Author : Tim Crosby
I am weeping in the burned rubble that used to be my home, in the ash that used to be my hometown.
Every day I look for other survivors. I have not seen anyone else in over five weeks – and even that was just a fleeting glimpse of silhouettes in the distance.
I cry because, when the chrome monstrosities screamed down from the sky, I did nothing. As my town was razed, I hid. While my wife and child were slaughtered, I ran away.
The hulking metal thing still sits in the center of town, watching and waiting. It wakes up now less and less frequently, as the number of survivors dwindles. Every time it wakes up, I feel the pangs of guilt and failure.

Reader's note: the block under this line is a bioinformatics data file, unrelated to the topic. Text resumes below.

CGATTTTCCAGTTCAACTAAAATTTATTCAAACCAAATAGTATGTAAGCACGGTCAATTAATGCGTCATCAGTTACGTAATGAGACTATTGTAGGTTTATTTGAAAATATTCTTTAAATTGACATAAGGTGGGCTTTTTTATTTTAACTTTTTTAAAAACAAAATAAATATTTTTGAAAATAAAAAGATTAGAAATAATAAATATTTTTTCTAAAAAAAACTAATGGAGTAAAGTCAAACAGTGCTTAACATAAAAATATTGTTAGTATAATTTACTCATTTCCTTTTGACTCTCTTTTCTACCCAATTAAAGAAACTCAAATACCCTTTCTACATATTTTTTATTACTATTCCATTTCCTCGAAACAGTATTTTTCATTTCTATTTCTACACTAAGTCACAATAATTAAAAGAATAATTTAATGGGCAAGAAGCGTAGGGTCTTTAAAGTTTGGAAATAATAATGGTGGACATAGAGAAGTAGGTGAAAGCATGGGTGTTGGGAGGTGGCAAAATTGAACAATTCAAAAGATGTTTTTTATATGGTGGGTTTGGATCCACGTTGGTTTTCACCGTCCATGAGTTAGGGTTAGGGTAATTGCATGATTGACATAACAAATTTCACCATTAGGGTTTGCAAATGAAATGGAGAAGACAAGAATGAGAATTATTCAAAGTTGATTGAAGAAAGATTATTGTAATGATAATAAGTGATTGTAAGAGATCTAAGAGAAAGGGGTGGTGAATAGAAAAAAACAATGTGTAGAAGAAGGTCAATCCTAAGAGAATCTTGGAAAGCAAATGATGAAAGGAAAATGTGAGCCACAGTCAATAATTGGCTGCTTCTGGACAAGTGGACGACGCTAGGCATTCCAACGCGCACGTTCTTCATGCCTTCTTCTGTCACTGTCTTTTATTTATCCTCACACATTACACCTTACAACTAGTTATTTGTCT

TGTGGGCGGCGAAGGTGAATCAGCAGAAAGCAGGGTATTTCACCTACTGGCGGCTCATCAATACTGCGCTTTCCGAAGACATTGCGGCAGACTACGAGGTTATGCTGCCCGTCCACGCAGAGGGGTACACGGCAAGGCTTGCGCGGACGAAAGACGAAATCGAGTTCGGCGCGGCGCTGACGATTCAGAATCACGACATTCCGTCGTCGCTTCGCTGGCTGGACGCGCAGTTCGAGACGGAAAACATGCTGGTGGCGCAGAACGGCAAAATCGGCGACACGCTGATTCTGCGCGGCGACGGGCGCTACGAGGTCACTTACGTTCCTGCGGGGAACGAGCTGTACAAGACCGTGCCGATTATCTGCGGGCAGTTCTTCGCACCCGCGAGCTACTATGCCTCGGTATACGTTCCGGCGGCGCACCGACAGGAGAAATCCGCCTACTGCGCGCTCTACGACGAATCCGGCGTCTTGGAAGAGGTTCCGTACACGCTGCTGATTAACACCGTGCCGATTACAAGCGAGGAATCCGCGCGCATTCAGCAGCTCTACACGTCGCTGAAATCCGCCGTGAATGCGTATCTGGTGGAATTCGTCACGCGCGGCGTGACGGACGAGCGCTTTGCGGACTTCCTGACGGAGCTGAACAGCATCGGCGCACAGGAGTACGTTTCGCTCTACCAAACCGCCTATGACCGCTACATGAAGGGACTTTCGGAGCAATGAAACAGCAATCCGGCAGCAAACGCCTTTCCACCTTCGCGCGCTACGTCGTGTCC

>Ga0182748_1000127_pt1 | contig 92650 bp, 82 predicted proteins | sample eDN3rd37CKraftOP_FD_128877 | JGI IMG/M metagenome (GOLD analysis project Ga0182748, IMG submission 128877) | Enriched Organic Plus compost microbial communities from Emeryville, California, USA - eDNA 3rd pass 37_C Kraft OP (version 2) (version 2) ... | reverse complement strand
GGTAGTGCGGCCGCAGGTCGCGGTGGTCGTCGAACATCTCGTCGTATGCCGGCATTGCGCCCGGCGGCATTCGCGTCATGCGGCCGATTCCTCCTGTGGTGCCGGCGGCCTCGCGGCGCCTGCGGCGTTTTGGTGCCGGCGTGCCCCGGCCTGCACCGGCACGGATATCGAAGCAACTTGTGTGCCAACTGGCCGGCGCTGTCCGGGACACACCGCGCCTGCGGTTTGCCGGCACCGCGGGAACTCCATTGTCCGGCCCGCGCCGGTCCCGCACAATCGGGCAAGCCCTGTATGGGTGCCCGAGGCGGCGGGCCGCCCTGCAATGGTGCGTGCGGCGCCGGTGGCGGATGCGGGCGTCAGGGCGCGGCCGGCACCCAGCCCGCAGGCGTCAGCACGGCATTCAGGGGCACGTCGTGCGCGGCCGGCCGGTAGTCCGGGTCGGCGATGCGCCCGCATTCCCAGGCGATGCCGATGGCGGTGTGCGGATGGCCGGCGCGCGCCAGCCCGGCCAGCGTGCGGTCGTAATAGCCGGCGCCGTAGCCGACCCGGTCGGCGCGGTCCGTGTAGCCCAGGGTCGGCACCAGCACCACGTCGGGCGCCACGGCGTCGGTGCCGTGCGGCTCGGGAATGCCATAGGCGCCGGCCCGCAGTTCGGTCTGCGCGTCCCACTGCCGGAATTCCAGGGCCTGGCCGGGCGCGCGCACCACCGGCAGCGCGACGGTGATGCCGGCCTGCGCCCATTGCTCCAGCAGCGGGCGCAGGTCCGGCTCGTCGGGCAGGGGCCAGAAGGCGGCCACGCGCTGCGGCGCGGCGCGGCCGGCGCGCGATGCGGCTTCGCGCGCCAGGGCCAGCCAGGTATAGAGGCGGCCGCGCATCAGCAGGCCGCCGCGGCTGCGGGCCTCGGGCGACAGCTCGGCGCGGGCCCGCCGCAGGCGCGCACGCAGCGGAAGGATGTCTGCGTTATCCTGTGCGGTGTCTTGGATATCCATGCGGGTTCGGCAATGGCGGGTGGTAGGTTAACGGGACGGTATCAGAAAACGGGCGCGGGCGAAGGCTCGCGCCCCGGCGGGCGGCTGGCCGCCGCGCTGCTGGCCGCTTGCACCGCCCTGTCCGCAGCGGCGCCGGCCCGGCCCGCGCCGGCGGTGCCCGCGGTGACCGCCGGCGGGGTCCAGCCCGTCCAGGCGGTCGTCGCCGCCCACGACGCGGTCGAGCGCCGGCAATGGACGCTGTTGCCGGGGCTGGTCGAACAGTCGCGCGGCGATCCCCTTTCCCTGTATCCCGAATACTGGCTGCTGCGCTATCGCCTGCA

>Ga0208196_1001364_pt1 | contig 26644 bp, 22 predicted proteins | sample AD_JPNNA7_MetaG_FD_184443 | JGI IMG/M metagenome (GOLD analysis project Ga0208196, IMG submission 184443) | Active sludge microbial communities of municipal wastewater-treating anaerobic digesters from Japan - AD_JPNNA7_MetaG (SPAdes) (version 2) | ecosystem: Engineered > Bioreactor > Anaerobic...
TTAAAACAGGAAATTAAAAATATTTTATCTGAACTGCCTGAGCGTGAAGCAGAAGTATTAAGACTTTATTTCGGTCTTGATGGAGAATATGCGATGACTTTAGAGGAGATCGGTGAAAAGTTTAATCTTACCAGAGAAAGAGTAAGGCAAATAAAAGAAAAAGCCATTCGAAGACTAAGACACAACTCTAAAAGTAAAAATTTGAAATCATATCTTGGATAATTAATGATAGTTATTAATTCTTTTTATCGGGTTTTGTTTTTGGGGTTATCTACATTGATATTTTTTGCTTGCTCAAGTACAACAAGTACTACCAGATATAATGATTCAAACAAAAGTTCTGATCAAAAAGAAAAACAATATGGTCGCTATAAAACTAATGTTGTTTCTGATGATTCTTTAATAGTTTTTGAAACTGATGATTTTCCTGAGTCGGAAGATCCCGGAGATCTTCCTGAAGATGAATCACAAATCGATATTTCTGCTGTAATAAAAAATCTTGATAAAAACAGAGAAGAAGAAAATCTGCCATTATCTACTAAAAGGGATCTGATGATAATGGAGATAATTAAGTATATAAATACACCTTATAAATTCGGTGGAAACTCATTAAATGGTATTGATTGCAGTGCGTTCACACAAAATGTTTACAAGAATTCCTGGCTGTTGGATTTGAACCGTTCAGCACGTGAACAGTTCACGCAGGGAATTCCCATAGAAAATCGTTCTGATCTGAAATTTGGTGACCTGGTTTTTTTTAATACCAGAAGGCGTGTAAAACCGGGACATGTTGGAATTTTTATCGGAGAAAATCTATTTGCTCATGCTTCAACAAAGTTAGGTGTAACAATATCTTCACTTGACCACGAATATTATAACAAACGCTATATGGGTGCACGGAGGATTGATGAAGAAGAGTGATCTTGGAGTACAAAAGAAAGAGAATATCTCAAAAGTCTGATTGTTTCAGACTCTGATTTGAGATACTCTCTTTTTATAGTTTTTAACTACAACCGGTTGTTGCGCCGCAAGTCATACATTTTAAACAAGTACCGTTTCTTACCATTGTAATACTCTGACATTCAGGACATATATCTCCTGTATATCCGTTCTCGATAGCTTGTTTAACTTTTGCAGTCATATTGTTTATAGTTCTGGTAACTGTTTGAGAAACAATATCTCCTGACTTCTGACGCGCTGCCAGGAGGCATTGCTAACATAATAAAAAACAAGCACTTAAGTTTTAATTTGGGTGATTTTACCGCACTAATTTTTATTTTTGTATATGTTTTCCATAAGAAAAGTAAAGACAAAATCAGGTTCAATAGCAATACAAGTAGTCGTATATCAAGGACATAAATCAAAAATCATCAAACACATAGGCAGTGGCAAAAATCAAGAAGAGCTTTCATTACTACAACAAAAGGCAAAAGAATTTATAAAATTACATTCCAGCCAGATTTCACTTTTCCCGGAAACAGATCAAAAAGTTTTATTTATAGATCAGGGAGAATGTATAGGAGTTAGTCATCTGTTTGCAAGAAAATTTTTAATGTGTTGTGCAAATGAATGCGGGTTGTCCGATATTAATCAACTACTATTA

That saying from before this apocalypse still holds: you need others. Not much else applies anymore, but that much is true. I find it hard to sleep at night, knowing there are other survivors out there.
I still come to this place of my failure because it’s at the top of a hill; it’s the best place to see others before they can see you. Yet sometimes I am overwhelmed by my own failure, and I cry. Like now.
There is a crunch of a boot on gravel behind me. I wipe my tears and turn to see another human. We lock eyes for a brief moment, then I stand.
The combat is short and fierce. We are both desperate. Though I am bloodied and bruised, I am victorious. As I raise the other survivor’s head – no, as I raise my trophy – I let out a long ululation.
I begin making my way to the monstrosity. When I show it my prize, my masters will let me inside.